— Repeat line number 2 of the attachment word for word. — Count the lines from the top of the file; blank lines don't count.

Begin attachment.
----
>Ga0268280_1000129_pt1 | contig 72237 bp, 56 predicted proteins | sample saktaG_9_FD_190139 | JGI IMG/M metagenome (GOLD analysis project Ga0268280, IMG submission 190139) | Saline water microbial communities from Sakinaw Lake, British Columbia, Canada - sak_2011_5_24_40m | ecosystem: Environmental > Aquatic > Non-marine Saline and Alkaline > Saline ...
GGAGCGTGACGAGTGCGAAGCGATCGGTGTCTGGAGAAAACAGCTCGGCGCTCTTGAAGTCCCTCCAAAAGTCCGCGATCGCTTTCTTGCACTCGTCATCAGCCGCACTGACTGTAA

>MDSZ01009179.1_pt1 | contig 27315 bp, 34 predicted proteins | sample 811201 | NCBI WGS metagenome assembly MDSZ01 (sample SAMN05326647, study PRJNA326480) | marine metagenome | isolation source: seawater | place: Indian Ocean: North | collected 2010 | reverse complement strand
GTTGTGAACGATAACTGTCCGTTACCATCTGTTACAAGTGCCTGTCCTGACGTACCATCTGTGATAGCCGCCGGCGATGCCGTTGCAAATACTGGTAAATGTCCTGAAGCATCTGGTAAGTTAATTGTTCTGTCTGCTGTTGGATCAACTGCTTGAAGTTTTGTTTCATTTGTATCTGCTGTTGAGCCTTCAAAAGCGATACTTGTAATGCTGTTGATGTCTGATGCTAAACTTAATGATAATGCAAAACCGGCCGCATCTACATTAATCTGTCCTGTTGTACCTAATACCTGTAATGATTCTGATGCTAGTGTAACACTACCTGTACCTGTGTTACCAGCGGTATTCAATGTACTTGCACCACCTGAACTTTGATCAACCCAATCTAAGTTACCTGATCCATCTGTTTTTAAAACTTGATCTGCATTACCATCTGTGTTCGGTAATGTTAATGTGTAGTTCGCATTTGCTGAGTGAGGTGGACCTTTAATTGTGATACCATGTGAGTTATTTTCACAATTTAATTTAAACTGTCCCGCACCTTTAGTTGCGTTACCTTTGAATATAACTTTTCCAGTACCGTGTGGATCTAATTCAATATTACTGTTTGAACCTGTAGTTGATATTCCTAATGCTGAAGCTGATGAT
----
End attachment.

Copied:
GGAGCGTGACGAGTGCGAAGCGATCGGTGTCTGGAGAAAACAGCTCGGCGCTCTTGAAGTCCCTCCAAAAGTCCGCGATCGCTTTCTTGCACTCGTCATCAGCCGCACTGACTGTAA